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[libreplanet-discuss] Fwd: Libre Business for the Planet

From: Logan Streondj
Subject: [libreplanet-discuss] Fwd: Libre Business for the Planet
Date: Wed, 11 Mar 2015 13:09:15 -0400

On Tue, Mar 10, 2015 at 07:59:20PM +0100, Thomas HARDING wrote:
> As a French native speaker, my first attempts to programming
> has for language a French-ed Fortran
> (forgot the name, it was in the heighteen's, on SIl-Z2 computer
> at technical high school).
> It is the case also for formal programming (the earlier phase of
> any program, among the numerous modelling methods).
> Where the point is missed is : at low level (effective: excerpt for
> libraries function names), most of languages has for name entries
> a very limited set of "keywords". Much more : even translated, these
> keywords will not follows in any way orthographic nor syntactic
> natural language rules (plural, gender, terses, ...).

SPEL currently already supports 25+ linguistic universals.
Though for simplicity the input language is analytic,
where the grammar words are seperated from the vocabulary words,
such as in Japanese, Chinese, Hebrew and to lesser extent English.

> I taked a look at code from a colleague written in a French proprietary
> ide/language named "Windev". Keywords are French, but it (sintactically)
> have nothing to do with French language.

So let me give 2 examples,
a hello world, and a simple sentence:

be say ob tha hello world ya

"be" indicates the verb phrase,
"ob" indicates the grammatical-object,
"tha" is the kind of "that" which starts a subordinate clause,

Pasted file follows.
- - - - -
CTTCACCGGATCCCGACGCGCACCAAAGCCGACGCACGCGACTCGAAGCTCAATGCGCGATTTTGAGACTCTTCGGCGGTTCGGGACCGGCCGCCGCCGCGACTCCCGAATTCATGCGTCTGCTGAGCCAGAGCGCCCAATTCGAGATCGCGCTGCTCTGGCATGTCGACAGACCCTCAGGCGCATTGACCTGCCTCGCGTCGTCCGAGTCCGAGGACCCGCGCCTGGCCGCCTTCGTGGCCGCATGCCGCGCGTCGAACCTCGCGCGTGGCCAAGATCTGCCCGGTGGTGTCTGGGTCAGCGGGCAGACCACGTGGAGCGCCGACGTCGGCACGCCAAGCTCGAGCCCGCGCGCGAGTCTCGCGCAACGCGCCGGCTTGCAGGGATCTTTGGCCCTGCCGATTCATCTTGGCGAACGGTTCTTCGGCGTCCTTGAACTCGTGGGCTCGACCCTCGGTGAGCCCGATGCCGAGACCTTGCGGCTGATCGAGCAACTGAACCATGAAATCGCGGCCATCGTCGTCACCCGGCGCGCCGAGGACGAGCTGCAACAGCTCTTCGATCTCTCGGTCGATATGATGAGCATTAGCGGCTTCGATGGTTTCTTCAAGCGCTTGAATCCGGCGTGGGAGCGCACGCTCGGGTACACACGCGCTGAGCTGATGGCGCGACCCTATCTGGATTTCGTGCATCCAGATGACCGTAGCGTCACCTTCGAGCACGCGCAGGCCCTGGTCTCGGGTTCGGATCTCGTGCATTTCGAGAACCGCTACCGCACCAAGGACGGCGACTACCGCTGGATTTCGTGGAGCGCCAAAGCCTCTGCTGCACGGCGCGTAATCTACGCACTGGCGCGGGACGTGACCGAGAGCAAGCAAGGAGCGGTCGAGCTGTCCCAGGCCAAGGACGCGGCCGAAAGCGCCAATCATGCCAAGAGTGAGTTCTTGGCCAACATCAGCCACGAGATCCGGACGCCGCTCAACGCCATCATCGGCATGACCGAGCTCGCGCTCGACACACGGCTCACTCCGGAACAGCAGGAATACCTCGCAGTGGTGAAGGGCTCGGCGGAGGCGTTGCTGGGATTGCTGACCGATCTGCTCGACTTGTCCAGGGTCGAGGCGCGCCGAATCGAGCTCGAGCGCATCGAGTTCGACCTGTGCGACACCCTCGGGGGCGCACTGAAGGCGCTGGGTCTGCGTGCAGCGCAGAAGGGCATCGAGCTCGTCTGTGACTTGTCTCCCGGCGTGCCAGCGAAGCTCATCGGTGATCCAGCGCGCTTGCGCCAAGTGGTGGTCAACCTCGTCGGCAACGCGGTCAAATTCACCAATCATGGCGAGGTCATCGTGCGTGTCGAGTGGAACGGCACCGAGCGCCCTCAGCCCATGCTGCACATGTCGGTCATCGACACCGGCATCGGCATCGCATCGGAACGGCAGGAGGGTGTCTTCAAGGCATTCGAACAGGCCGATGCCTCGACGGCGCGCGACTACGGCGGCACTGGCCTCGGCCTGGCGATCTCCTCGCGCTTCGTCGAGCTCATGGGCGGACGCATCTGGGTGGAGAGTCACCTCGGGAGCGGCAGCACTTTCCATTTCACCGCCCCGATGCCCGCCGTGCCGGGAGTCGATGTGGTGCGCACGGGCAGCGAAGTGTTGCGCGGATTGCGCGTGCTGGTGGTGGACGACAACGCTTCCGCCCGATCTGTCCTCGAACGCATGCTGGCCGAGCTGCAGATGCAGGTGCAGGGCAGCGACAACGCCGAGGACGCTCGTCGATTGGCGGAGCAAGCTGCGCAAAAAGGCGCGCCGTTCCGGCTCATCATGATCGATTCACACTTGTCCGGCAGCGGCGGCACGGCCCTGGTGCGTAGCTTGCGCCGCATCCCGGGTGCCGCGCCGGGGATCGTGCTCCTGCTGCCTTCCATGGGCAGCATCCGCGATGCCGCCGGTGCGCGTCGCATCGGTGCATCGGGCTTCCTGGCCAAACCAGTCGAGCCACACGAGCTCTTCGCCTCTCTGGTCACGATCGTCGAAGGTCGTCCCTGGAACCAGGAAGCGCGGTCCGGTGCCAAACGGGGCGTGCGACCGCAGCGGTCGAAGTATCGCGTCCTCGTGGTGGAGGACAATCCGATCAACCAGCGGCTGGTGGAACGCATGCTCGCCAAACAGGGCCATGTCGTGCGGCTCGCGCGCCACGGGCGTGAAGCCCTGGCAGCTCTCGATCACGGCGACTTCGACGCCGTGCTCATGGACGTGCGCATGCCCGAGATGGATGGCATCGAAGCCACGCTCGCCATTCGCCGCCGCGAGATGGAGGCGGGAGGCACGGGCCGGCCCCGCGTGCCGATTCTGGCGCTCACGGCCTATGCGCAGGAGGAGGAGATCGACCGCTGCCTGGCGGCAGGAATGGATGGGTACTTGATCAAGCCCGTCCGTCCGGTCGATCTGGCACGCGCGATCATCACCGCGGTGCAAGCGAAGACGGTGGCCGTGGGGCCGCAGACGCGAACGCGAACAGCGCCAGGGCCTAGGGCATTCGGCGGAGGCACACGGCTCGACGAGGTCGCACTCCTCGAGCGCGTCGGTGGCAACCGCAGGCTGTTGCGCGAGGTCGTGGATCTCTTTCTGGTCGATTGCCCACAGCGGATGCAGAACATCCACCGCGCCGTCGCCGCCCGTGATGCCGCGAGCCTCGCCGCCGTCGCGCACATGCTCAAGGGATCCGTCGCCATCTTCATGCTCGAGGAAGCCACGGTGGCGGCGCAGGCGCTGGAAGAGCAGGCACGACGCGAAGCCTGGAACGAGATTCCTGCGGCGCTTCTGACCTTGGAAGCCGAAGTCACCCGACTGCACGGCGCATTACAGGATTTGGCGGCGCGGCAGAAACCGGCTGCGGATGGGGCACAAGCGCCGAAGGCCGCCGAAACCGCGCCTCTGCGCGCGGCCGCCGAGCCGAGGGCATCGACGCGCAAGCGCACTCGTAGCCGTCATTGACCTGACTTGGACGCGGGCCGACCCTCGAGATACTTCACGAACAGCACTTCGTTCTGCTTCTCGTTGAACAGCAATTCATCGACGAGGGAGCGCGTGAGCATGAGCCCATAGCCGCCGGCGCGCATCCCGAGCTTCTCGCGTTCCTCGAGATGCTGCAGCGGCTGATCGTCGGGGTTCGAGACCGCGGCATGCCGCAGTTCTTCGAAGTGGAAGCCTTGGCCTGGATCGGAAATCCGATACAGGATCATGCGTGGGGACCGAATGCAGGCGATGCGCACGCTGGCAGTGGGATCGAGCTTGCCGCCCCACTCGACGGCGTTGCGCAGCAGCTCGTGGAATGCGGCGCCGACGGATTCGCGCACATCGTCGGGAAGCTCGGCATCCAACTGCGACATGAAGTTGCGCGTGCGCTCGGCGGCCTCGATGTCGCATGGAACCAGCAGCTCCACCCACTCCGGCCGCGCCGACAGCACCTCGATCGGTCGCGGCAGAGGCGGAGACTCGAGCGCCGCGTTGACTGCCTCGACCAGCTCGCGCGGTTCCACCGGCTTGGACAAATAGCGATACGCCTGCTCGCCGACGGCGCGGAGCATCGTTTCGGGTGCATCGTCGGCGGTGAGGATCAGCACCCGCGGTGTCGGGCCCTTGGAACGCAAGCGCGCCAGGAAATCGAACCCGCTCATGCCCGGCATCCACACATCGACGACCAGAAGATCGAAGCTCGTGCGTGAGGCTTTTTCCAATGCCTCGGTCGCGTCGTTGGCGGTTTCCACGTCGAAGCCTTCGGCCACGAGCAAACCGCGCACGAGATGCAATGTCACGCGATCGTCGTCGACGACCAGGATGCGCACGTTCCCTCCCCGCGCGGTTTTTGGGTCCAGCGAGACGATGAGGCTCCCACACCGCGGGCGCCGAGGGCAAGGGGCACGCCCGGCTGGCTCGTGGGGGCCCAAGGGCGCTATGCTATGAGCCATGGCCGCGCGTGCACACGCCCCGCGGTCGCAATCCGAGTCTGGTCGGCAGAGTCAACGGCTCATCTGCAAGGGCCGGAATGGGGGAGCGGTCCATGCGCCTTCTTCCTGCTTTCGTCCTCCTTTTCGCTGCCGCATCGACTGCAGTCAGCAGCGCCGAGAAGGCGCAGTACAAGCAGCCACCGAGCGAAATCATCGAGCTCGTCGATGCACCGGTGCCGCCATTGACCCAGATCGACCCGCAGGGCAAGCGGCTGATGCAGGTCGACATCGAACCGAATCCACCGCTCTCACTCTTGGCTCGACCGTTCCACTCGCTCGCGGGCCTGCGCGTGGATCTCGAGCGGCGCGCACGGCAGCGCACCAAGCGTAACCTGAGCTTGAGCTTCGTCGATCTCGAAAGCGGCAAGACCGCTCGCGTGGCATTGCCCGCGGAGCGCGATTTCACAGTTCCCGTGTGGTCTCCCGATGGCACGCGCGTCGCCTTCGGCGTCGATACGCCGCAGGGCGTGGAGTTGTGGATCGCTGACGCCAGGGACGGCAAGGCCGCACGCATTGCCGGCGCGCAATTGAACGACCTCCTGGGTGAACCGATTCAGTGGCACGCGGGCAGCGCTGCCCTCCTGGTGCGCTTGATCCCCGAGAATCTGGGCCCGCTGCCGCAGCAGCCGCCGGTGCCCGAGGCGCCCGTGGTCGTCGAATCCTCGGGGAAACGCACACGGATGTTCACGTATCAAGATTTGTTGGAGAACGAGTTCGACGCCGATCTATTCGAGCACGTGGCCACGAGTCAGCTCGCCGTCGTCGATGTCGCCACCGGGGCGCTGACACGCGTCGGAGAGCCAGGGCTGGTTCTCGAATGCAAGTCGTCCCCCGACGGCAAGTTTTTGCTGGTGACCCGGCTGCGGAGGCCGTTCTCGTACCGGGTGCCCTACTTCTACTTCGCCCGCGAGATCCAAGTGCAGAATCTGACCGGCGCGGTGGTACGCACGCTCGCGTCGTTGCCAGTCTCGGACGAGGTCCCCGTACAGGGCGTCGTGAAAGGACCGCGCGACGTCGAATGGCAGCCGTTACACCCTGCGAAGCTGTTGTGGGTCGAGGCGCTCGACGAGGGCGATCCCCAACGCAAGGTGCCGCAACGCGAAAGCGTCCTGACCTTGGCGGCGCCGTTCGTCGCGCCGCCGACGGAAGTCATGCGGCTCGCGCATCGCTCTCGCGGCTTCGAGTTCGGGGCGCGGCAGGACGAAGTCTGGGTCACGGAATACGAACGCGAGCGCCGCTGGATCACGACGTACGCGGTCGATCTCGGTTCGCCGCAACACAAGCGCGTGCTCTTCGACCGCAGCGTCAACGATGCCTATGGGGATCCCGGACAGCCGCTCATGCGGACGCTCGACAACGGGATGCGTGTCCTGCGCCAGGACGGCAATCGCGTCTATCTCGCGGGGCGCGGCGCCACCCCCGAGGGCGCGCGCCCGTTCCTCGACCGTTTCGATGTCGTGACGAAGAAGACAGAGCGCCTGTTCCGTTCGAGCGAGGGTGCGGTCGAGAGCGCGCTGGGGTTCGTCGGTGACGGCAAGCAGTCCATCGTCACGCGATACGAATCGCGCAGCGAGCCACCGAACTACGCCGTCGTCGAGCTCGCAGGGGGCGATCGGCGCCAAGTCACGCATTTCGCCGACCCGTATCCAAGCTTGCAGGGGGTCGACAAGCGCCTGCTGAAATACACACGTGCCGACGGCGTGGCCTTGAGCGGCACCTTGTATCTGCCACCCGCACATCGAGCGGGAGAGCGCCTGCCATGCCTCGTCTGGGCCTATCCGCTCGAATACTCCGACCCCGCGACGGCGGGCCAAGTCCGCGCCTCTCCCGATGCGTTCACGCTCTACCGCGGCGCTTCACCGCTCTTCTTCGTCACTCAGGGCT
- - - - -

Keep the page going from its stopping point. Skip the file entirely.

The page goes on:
"ya" is sentence-final-particle analagous to a period.

here it is in the 6 UN langauges,
plus mwak which is the pivot language:

eng : be say ob tha hello world ya
zho : 世界 您好 之 对象 说 是 啊
spa : ser decir ob que hola mundo sí
ara : يكون قول أوب ثا مرحبا عالم يا
rus : быть сказать о то привет мир да
fra : être dire ob que bonjour monde ya
mwak : munt sla ti .a yan .i ya

It can compile to _javascript_ as
say(gettext("hello world"));

now for an example of use in conversation:

su me be go to the shop for bread ya

"su" is grammatical subject.

this is the input-version in the UN languages:

eng : su me be go to the shop for bread ya
zho : 面包 为 我 主题 去 是 店 该 到 啊
spa : su me ser ir a la tienda para pan sí
ara : يكون اذهب سو أنا إلى ال متجر سبيل خبز يا
rus : а мне быть идти к эт магазин для хлеб да
fra : su moi être aller à la boutique pour pain ya
mwak : panp plu mi .u tsuk sa ta kiy .i ya

currently there is also primitive conjugation support for output,
makes it look a little more natural:

eng :  I be go to the shop for bread.
zho : 面包 为 我 去 是 店 该 到 啊
spa :  soy ser ir a la tienda para pan.
ara : يكون اذهب أنا إلى ال متجر سبيل خبز.
rus :  я быть идти к эт магазин для хлеб.
fra :  je être aller à la boutique pour pain.
mwak : panp plu mi .u tsuk sa ta kiy .i ya

conjugation is currently translation-memory bases,
so basically a simple search and replace (su me becomes I).

better conjugation will be added after compiling down to programming
languages works at a functional level.

> On the other hand, I heard for era about "cweb", from D. Knuth,
> (but never took a look at any cweb code, I'm lazy...). The described
> approach is ... to describe what does code does as long as writing
> the program itself, then pre-process that we call otherwise "comments"
> and nested code to produce the code itself, then compile.

CWEB is literate programming, which is a fancy name for saying it is
easier to write comments than code. Makes it more like writing a
scientific paper, with a few formulas.

> Unfortunately I found only references on Java/Spring about "SPEL".
> Filtering out gives for result "SIGPLAN" and Spel workgroup.
> If not based on coffee, I'm curious of a bunch of URI you could post
> about SPEL :)

here is the main project site:

> Regards,

from Logan ya

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